We are working with MNRE to set up rural biomass enterprises as a part of our Local Markets mechanism for the biomass supply chain.

How technology can be the game changer in this drive to convert agri-waste into a formidable product?

Mr. Baxi: A few million farmers, seasonal supplies, small rural businesses, round-the-year industrial demand, and service providers for transport, quality, finance, etc make for an interesting used case for digitalization. To top it, the traceability of biomass from its origin to its end use will create a reliable framework for carbon neutrality. Along the way, one also needs to address issues associated with incentivization, price discovery, standardization, and supply reliability.

While applications such as food delivery, transport services, etc which have a consumer end-use have become popular, for biomass one needs a platform that makes it easy for millions of farmers to participate while providing a robust framework for industries too. All this requires a strong technological connection which has to be coupled with a skilled and hardworking team.

The biomass supply chain is still at a very early stage. We currently use about 20% of the available Agri-residue biomass. At its maturity, the biomass product supply chain has the potential to be > 40 billion US$ in annual turnover. The opportunity is for us to put a strong digital technology framework that creates, ease, efficiency, reliability, and choice.

Tell us about the cutting-edge technology you are employing to turn agri-waste into a competitive offering.

Mr. Baxi: BiofuelCircle has set up an e-marketplace for Biomass and Biofuels. The company has three main offerings that are available through Web/Mobile-App:
My BiofuelCircle: A community portal for the bioenergy community. BiofuelCircle Marketplace: Digital platform for buying and selling biomass, biofuels, and biofertilizers.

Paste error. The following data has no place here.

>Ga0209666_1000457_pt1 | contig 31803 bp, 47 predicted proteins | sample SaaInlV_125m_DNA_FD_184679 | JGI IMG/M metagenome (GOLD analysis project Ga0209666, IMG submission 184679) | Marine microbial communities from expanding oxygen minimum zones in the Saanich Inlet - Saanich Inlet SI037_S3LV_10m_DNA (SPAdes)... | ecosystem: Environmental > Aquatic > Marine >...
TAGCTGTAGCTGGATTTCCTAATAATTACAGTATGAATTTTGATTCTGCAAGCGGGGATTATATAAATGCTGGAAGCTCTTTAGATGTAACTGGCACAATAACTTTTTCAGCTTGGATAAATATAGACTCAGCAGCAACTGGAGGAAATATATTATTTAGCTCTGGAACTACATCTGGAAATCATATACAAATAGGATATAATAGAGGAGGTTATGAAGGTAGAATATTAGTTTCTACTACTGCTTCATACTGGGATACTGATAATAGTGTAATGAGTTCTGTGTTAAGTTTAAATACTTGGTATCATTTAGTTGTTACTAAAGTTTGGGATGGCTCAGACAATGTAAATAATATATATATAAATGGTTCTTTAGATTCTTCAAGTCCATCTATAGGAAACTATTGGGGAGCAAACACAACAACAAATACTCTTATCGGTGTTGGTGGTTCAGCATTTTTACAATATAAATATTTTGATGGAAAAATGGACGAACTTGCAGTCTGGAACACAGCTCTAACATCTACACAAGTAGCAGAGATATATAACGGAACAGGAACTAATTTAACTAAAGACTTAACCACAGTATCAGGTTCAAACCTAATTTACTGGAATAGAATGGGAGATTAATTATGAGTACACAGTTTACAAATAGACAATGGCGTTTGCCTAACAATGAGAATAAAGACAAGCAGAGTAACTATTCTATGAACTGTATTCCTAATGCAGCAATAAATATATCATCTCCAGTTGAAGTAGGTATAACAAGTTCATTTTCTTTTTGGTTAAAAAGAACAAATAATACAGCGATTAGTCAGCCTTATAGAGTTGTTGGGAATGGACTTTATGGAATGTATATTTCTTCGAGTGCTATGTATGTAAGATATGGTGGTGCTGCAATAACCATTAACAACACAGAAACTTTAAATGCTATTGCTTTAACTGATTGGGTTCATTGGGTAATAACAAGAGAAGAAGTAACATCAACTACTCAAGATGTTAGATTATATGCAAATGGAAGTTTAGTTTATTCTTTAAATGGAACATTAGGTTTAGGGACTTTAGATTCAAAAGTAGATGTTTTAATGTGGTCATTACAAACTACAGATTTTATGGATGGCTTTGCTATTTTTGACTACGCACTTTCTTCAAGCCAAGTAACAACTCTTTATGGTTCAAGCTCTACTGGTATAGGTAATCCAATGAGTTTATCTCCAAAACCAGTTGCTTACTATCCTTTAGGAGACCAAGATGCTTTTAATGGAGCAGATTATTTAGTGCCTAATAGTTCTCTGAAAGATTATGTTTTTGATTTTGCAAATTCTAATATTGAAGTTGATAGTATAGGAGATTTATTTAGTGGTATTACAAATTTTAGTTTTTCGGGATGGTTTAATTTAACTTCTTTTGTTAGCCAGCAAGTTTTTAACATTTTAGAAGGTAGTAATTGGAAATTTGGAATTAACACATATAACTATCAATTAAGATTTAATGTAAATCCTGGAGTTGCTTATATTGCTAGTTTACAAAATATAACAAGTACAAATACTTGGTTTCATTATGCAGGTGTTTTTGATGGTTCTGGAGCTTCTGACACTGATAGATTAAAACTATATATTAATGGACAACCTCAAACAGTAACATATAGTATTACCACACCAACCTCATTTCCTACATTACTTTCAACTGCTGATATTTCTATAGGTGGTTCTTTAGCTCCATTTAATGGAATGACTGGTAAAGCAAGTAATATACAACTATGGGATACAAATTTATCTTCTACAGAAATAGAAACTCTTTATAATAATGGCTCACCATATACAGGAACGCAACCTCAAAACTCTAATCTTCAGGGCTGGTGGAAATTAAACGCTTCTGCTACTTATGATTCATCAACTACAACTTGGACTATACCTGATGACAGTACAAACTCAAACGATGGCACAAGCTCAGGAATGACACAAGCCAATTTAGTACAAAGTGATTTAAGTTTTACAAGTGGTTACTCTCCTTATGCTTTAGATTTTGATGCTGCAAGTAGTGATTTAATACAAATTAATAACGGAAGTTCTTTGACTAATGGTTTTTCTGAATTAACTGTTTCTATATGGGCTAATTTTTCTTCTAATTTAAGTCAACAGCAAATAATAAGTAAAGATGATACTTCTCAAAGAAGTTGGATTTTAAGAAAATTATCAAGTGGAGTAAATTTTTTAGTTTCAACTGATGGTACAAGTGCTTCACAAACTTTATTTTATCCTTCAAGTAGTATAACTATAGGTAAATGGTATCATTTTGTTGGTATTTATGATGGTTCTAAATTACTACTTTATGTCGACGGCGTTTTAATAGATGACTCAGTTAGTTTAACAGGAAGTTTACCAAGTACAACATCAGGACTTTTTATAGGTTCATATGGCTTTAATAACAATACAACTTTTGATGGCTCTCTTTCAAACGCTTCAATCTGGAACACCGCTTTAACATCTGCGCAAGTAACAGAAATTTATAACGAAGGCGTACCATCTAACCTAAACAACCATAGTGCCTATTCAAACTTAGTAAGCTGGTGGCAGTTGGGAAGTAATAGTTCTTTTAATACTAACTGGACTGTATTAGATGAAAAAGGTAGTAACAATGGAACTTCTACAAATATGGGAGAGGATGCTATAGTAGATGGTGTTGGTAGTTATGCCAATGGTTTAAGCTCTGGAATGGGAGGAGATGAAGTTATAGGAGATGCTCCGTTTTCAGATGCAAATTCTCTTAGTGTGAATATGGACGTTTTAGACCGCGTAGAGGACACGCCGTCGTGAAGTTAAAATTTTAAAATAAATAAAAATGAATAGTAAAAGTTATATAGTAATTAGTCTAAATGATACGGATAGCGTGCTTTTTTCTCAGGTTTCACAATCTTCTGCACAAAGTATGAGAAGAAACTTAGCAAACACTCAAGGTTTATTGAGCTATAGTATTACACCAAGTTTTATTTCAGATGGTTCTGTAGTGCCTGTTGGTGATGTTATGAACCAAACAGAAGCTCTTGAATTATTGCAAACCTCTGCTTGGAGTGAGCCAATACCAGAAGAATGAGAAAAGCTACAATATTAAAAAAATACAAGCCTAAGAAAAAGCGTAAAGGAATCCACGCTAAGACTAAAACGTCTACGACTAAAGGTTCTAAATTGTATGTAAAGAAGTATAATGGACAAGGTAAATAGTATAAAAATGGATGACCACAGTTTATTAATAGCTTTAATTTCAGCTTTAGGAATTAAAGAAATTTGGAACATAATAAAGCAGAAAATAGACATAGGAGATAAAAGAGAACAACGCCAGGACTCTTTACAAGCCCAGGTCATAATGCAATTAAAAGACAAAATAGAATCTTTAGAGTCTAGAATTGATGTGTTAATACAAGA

BiofuelCircle Network: A network of service providers for quality assurance and logistics services for biomass and biofuels.

Buyers and sellers of biomass and biofuels can subscribe to the BiofuelCircle marketplace through either pre-paid or post-paid subscription plans. They also have access to a bouquet of value-added services such as Verified Supplier Services, Smart Buyer Services, Delivery Services, Warehousing Services, and Trade Finance.

How having an advanced storage system can aid this sector?

Mr. Baxi: By BiofuelCircle’s digital platform, buyers & sellers of biomass and biofuels can discover prices commodity-wise, and region-wise, and trade online at market-driven prices. With price transparency & predictability, investments in the form of storage get a boost and financing opens up in the bio-energy sector. The BiofuelCircle model is based on such inter-connected local markets. One such market is depicted in the graph below.

BiofuelCircle Model of Inter-connected local markets
BiofuelCircle Model of Inter-connected Local Markets

Under the guidance of MNRE, along with GIZ and BAIF, BiofuelCircle is developing an entrepreneurial model for FPOs and farmers to build capacity in the Bioenergy sector.

It has introduced a digitally enabled rural business concept – a Biomass Bank that facilitates biomass collection, aggregation, transport, and processing for green energy using BiofuelCircle’s digital platform.

Successful Cleantech Startups And Their Attainments In India - StartupTalky
India offers a healthy start-up ecosystem for ventures in the clean tech area. Service provider support for startups has seen a steady rise with the ecosystem.

Must have tools for startups - Recommended by StartupTalky

Read more